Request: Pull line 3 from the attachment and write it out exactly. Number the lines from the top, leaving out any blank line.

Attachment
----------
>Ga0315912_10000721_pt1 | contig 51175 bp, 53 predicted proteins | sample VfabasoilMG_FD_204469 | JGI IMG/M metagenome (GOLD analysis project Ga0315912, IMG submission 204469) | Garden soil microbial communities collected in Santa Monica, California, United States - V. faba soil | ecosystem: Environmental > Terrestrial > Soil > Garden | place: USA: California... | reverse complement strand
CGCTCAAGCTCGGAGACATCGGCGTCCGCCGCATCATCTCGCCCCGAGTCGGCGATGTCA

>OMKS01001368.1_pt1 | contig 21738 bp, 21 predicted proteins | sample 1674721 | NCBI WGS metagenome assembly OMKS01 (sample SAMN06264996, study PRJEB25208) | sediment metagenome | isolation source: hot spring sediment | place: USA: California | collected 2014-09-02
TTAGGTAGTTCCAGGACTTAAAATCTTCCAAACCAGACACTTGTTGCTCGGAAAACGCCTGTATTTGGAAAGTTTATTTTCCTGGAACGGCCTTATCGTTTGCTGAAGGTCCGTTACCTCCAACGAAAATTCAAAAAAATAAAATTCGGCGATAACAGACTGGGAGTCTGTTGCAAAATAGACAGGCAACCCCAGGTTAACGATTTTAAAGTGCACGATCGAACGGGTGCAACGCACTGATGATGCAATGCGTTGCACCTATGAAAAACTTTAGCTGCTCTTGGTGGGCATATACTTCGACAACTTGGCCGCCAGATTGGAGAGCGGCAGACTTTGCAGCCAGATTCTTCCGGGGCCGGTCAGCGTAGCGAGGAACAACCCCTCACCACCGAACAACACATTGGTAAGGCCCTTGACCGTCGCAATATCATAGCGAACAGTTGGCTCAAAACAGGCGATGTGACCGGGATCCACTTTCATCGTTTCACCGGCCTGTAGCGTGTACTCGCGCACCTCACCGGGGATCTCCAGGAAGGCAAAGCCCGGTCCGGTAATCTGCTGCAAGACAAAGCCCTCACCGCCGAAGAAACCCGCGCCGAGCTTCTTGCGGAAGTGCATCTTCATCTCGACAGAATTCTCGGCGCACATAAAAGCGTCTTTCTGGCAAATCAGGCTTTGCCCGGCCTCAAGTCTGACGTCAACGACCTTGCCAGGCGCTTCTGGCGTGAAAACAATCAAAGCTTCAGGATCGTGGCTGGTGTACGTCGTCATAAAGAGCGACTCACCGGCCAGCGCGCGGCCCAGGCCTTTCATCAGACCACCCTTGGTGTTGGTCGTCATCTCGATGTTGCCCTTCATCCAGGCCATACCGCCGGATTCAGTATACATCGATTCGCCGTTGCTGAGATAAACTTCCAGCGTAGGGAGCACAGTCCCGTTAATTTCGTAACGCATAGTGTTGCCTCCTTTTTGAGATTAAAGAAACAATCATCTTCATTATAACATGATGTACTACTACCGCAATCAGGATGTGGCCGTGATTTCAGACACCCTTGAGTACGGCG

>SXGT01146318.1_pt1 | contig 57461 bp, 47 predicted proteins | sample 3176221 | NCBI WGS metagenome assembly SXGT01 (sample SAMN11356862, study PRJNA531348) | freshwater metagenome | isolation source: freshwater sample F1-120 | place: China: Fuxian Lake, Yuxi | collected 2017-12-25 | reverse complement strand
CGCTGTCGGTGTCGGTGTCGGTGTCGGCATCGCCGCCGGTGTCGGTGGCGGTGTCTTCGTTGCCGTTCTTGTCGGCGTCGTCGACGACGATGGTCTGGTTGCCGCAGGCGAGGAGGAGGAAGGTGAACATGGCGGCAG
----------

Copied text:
>OMKS01001368.1_pt1 | contig 21738 bp, 21 predicted proteins | sample 1674721 | NCBI WGS metagenome assembly OMKS01 (sample SAMN06264996, study PRJEB25208) | sediment metagenome | isolation source: hot spring sediment | place: USA: California | collected 2014-09-02